In years past, I used to rest assured that I was in good shape, physically, economically and socially. That was before computers gave me the ability to know exactly how I’m doing.
It used to be easier to pretend that one was in good health. Nowadays, hundreds of websites let you know about all of the diseases that threaten you, complete with many symptoms that undoubtedly match some of your symptoms. Of course there have always been books and magazines with medical information, but never before could you so easily pinpoint so many symptoms with a free Google search or a quick visit to the symptom-checker at Wrongdiagnosis.com.
Economically, we used to put our money into some sort of mutual fund or other investment, and we considered that we were “married” to the account. Computers now give us the ability to track our financial health second by second. Computer-programmed trading also creates crazy jumps and plunges in the market. Ignorance was bliss, and many advisers argue that you should go back to finding a reasonable place to put your money, then ignoring it for long periods of time.
Then there is one’s social health. It used to be that I could assume that I had an indefinite (large) number of people with whom I had a friendship. That was before Outlook came along to tell me exactly who I did (and did not) know well enough to have a phone number or an email address. In Outlook, you’ll get the exact number. Ooops. My social circle is not nearly as big as I’d like to believe.
Perhaps you are thinking that Outlook is not the right place to look, and that one ought to look, instead, to Facebook. Thanks to the precision statistics offered by Facebook, we can see that the typical Facebook user has 190 friends. That’s it? But what if I get in a bind or I get sick, and I need the help of a “friend.” It seems like you could run through 190 “friends” all too quickly. It ultimately presents the same problem as Outlook. It gives you a finite number, and many of them are not really good friends, anyway, as much as I enjoy sharing information with them.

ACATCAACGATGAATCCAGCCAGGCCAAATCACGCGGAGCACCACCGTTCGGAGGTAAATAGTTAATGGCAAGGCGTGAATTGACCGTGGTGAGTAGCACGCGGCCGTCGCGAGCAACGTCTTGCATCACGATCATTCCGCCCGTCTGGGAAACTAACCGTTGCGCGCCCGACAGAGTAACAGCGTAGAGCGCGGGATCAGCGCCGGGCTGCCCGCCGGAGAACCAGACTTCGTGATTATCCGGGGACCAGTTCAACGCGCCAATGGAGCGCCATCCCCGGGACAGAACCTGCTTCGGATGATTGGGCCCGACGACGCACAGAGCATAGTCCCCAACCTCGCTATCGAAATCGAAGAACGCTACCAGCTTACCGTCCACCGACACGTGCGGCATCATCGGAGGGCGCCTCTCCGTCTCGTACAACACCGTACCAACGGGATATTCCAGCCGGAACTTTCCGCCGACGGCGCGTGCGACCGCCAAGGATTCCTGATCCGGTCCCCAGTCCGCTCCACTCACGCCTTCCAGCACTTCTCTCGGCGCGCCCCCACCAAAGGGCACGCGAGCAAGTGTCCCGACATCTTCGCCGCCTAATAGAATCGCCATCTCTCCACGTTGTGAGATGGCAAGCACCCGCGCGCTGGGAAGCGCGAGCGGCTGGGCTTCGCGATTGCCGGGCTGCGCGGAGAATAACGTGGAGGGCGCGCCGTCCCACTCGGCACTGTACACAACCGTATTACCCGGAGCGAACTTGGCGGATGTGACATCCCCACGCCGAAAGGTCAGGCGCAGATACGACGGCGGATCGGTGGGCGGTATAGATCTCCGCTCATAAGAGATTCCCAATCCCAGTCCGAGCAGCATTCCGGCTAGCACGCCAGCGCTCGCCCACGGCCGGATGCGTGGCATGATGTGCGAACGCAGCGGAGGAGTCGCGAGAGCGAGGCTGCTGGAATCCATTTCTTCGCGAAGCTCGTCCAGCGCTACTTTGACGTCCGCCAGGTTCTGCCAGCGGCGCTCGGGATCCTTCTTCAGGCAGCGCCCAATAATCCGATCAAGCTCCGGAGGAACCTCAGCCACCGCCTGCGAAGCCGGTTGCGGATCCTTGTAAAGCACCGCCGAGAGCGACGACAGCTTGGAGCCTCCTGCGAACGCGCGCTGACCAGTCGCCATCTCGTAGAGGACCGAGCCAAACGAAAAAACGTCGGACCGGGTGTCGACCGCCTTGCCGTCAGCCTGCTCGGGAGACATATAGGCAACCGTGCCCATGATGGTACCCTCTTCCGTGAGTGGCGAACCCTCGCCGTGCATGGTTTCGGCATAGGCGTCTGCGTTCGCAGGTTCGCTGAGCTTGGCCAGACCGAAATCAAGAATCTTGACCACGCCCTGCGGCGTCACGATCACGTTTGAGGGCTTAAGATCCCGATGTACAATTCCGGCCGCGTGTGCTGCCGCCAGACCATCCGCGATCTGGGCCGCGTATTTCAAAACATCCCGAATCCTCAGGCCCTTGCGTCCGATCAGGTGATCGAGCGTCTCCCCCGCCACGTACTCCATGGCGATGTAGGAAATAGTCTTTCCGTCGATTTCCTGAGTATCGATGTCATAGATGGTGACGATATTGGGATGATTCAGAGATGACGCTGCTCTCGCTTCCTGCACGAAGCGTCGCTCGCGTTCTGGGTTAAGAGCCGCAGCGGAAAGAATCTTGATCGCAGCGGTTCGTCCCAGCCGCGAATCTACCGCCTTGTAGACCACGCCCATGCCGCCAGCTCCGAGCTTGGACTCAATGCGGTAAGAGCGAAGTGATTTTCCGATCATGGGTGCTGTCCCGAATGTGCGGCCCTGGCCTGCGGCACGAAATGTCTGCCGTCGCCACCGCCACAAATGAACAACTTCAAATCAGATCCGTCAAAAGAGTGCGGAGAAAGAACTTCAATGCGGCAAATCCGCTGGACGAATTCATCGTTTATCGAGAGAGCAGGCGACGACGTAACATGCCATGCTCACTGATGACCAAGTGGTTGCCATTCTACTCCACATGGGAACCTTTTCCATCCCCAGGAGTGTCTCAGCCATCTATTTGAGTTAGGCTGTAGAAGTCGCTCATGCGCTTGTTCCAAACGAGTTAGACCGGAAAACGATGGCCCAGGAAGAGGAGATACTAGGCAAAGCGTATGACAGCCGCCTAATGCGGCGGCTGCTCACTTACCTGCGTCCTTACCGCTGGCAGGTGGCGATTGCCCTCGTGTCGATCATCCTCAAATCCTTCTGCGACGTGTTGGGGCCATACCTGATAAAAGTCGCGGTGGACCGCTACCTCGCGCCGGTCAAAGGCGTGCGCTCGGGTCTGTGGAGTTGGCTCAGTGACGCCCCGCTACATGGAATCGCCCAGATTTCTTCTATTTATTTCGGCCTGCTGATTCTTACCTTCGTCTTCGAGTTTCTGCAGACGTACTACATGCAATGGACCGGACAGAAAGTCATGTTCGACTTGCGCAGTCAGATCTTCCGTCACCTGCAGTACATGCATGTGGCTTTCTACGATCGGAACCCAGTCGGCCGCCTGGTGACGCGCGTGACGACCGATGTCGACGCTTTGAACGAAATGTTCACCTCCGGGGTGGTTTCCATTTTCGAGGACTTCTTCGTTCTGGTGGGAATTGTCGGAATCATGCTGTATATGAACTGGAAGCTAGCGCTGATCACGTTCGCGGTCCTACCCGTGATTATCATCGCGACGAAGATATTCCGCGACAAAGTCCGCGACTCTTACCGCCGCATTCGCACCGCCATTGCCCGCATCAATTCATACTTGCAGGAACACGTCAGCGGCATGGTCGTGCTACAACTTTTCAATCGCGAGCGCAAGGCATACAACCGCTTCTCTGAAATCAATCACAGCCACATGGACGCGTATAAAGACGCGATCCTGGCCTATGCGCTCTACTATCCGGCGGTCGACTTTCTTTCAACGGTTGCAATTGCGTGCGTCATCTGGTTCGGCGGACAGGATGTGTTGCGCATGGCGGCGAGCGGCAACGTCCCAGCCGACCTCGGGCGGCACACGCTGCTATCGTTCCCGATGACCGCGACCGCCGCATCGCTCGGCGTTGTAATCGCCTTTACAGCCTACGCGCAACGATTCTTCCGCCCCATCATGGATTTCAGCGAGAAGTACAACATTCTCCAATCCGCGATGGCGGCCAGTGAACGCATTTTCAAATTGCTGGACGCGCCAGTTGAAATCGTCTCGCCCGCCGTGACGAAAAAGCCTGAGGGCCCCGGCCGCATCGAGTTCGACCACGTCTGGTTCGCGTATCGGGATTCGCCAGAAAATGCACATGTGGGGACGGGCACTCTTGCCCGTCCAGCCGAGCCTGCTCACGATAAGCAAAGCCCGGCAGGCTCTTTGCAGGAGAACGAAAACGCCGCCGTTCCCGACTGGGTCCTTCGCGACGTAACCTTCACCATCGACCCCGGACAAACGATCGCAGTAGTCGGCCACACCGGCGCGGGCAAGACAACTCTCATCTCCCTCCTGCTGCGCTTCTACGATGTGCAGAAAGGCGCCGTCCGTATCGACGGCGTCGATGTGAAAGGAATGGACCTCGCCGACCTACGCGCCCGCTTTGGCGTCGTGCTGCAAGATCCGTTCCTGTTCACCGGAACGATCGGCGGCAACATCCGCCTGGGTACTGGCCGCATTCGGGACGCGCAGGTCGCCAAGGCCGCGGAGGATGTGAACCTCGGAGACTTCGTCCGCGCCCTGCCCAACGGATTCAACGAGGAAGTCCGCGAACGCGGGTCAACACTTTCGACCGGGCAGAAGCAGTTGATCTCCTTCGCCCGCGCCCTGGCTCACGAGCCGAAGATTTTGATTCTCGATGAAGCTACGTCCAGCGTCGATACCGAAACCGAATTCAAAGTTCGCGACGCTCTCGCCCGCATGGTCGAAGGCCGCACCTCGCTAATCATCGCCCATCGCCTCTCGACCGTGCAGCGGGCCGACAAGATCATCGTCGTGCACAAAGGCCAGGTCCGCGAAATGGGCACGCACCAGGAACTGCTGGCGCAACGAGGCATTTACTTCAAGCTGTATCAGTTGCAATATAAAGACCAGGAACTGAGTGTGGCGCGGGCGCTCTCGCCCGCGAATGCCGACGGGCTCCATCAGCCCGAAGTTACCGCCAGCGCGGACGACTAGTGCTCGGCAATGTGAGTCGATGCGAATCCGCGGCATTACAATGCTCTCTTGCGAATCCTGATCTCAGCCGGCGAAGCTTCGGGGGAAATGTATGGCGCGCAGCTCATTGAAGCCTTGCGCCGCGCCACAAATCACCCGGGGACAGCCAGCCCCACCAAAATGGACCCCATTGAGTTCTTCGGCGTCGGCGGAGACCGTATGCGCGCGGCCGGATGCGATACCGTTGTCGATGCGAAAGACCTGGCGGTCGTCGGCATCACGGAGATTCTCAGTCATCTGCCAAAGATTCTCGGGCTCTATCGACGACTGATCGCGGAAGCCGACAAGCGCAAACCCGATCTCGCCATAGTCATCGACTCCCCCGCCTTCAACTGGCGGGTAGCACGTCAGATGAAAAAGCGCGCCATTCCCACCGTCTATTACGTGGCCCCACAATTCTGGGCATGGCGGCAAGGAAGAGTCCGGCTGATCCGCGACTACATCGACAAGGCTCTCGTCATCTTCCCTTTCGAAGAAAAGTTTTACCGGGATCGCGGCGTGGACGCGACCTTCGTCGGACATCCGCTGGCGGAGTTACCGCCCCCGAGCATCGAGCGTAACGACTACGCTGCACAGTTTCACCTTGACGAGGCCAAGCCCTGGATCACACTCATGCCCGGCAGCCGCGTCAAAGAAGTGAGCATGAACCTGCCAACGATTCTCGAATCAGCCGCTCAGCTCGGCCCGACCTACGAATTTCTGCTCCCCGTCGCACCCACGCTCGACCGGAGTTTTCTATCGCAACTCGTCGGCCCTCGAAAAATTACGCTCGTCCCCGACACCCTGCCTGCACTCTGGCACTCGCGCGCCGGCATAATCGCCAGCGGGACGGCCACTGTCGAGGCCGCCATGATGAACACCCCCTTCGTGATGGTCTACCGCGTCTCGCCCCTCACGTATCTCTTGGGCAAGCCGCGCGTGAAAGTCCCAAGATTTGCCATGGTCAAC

A new article in The Atlantic, “Is Facebook Making Us Lonely,” by Stephen Marche, should make us even more suspicious of the Facebook phenomenon (the article is in the May 2012 edition, not yet online). We learn (p. 66) that neurotics and lonely individuals spend greater amounts of time on Facebook per day than non-lonely people. He also writes that Facebook has become a place to pretend that one’s life is better than it is, and that “believing that others have strong social networks can lead to feelings of depression.” He also cites to research showing that “surrogates can never make up completely for the absence of the real thing . . . actual people in the flesh.” He concludes that the idea that a website “could deliver a more friendly, inter-connected world is bogus.” Further research shows that “the greater the proportion of face-to-face interactions, the less lonely you are . . . [and] The greater the proportion of online interactions, the lonelier you are.” He adds that Facebook is not always a bad thing. Like many things, it is a tool that can be used or misused. “It’s like a car. you can drive it to pick up your friends. Or you can drive alone.”
Then again, Facebook puts us into the business of competing with our “friends.” “Facebook imprisons us in the business of self-presenting, and this, [according to author Jaron Lanier], is the site’s crucial and fatally unacceptable downside.” Facebook gratifies “the narcissistic individual’s need to engage in self-promoting behavior.”
So think about this next time you smugly react to your “friend” count. Marche’s article is far more nuanced than the above summary, and he would admit that there are many ways to use Facebook. I, for instance, use it to share article, including many articles from this website. I can’t help but notice, though, that many people post on Facebook 8 times per day, and they would seem to fall into his description of those having a “narcissistic personality disorder.” When you add up your Facebook “friends,” then, to see how rich you are with “friends,” you might want to set those narcissistic friends aside before counting.
So this is life by the numbers, at least if you include this final number, which I take as a challenge, rather than a depressing fact (or use this alternate method of calculating your approximate number of remaining days). In sum, it appears that you will be happier (or at least you will think you are happier) if you get away from the computer and, instead, spend time with a good friend, face-to-face, talking about something other than your health, your investments, and you cyber social circle.